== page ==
Jan 19, 2024 - Technology

Russian hackers breach Microsoft leaders' email accounts

Image of the Microsoft logo on a phone

Photo: Jakub Porzycki/NurPhoto via Getty Images

The same Russian government hacking group behind one of the most prolific cyberattacks in recent history successfully breached Microsoft, the company said in a blog post Friday.

Why it matters: Microsoft says the hacking group was able to access "a very small percentage" of email accounts belonging to the company's senior leaders and members of its cybersecurity and legal teams.

  • Russia-backed hackers were also able to exfiltrate data from some emails, including attached documents.

Details: Microsoft is attributing the attack to the Russian state-sponsored hacking group Midnight Blizzard — which other cybersecurity firms refer to the same group as APT29 or Cozy Bear and which Microsoft also calls Nobelium.

  • The hackers first gained entry to Microsoft's networks in November, but the Microsoft Security Response Center said in Friday's blog post that the company didn't detect signs of intrusion until last Friday.
  • The hackers are believed to have successfully logged into a "legacy non-production test tenant account" using a technique called password spraying — where hackers attempt to use the same password across multiple user accounts until they're successful.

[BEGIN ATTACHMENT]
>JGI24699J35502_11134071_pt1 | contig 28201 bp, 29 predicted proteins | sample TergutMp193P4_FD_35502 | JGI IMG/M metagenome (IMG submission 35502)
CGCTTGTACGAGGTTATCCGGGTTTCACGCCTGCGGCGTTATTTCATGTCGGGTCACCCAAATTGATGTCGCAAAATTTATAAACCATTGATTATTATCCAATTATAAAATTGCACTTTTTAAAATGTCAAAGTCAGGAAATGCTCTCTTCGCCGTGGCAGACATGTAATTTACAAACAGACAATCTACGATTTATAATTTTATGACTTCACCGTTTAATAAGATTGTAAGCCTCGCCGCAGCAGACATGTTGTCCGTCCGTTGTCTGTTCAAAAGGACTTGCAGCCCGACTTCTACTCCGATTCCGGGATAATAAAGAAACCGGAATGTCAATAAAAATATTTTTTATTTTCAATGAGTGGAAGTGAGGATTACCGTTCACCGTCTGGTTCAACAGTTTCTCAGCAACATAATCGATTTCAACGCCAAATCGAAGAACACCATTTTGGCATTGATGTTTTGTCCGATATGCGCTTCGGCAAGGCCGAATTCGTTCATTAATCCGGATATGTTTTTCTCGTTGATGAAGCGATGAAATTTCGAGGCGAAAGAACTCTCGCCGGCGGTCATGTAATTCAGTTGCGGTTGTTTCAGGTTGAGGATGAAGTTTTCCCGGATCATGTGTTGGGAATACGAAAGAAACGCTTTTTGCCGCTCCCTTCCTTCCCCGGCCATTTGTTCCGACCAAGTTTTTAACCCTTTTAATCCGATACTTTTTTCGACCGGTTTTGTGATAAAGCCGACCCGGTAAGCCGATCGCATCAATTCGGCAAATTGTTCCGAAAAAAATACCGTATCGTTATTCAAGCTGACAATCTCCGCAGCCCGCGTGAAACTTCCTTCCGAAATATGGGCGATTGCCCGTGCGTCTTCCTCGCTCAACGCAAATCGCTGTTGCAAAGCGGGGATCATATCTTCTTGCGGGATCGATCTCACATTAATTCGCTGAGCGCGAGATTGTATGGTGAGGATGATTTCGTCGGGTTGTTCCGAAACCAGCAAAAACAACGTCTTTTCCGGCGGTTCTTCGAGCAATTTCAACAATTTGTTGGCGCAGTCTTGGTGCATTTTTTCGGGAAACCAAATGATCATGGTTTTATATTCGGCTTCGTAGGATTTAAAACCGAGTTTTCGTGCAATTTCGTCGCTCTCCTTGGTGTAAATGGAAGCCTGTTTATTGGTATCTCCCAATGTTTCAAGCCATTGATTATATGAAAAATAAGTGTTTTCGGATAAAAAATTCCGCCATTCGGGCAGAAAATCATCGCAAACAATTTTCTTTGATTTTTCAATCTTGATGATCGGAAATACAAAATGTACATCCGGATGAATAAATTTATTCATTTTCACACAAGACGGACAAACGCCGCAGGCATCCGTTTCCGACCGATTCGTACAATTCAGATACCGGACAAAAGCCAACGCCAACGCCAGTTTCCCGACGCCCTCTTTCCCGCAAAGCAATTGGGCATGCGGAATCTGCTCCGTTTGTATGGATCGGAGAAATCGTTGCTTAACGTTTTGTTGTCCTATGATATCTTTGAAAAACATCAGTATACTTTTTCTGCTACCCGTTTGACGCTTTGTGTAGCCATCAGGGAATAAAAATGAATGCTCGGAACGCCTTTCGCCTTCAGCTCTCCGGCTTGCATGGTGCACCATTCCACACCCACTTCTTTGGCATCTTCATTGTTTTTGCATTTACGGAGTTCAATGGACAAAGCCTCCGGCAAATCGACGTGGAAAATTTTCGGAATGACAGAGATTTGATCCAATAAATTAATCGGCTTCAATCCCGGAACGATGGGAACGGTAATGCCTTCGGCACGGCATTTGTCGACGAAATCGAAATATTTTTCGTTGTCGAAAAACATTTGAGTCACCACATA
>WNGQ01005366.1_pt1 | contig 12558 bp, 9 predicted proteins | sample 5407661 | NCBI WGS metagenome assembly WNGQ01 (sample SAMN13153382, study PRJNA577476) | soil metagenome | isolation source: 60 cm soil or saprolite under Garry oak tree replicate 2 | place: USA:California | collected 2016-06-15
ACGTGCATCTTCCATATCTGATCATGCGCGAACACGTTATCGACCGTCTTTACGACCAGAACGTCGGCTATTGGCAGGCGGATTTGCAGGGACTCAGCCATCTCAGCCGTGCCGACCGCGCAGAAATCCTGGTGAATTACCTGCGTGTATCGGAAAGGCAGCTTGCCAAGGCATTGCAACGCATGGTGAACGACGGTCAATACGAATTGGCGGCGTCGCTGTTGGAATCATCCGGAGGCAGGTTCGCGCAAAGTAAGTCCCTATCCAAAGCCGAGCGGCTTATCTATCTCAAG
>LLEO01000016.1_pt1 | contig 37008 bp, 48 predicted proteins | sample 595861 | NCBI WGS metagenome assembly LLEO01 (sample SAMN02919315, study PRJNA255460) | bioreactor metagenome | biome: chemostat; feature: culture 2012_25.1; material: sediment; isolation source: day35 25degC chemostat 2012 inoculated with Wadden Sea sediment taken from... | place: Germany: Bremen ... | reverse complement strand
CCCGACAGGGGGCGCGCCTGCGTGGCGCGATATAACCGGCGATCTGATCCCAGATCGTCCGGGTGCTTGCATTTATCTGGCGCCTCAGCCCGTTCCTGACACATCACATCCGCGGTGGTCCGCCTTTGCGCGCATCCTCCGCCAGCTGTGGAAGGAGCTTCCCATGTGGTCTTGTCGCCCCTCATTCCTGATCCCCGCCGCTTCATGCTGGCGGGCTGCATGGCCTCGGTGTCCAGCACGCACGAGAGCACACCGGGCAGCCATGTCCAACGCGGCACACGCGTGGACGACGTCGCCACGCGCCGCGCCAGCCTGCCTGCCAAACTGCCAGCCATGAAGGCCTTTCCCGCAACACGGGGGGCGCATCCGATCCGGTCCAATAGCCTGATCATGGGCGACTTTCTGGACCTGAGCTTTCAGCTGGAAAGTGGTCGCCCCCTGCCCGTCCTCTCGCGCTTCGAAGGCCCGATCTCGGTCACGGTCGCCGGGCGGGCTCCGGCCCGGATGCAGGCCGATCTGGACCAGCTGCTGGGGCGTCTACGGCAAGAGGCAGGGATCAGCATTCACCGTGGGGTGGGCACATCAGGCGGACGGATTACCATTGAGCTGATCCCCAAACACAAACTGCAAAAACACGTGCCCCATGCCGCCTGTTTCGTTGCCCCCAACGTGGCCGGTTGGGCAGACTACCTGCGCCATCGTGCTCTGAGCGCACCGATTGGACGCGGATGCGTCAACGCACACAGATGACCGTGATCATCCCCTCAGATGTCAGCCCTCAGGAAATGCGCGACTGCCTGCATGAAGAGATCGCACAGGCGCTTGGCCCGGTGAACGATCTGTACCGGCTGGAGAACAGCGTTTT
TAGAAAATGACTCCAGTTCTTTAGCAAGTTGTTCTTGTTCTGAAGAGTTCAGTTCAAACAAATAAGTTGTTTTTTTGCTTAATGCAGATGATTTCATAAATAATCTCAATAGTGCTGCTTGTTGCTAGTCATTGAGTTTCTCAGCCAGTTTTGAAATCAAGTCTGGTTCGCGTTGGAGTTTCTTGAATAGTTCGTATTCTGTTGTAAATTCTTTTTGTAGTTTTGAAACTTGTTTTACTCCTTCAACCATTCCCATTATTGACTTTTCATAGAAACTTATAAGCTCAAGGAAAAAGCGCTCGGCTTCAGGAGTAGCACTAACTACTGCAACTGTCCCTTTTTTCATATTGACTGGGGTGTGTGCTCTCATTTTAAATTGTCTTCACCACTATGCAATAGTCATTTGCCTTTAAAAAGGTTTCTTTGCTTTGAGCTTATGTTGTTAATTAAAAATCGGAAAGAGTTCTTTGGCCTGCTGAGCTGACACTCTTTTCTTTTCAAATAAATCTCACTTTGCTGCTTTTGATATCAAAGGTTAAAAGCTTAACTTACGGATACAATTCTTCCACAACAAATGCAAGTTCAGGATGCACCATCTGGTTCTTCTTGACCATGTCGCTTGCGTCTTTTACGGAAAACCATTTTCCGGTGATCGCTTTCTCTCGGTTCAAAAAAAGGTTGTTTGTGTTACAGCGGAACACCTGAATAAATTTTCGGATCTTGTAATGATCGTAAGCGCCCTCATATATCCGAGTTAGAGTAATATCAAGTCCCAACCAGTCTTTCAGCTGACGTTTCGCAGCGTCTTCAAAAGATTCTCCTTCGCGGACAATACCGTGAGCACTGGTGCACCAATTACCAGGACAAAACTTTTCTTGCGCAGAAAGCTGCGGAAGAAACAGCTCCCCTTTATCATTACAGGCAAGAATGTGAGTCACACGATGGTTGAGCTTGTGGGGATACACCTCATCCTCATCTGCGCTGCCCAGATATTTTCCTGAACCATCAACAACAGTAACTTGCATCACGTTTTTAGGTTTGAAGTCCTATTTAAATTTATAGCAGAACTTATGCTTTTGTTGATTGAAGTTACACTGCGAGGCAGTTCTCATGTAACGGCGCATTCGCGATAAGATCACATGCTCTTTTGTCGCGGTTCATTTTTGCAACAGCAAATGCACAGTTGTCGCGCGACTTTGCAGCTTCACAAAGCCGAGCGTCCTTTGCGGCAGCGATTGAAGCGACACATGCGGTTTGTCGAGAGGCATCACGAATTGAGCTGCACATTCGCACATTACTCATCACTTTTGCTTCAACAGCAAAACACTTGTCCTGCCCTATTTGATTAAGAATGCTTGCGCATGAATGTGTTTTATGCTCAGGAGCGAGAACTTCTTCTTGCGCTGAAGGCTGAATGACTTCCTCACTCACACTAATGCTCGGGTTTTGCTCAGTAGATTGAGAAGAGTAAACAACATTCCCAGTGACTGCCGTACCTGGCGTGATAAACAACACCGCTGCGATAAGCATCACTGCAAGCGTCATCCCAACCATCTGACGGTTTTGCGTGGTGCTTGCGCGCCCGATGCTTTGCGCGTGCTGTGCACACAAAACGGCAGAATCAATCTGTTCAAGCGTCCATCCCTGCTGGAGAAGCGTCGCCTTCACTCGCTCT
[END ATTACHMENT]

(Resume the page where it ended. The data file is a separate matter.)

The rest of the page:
• Microsoft's initial investigation suggests that the hackers were, at first, looking through corporate emails for information about their own hacking group.
  • Microsoft is still contacting employees whose email was accessed and did not say exactly how many accounts were affected.

What they're saying: "The attack was not the result of a vulnerability in Microsoft products or services," a Microsoft spokesperson said in an emailed statement.

  • "To date, there is no evidence that the threat actor had any access to customer environments, production systems, source code, or AI systems."

The intrigue: Midnight Blizzard is the same hacking group that successfully targeted IT vendor SolarWinds in 2020 — resulting in the breach of at least 100 companies and nine federal agencies.

The big picture: Microsoft has been the target of several nation-state cyberattacks in the last few years.

  • In July, Microsoft disclosed that China-based hackers gained access to an unspecified number of email accounts, including those tied to government agencies.
  • In 2021, China-backed hackers also exploited a flaw in Microsoft's Exchange server to target at least 30,000 U.S. organizations.

Go deeper: Latest suspected China hack puts Microsoft on D.C. hot seat

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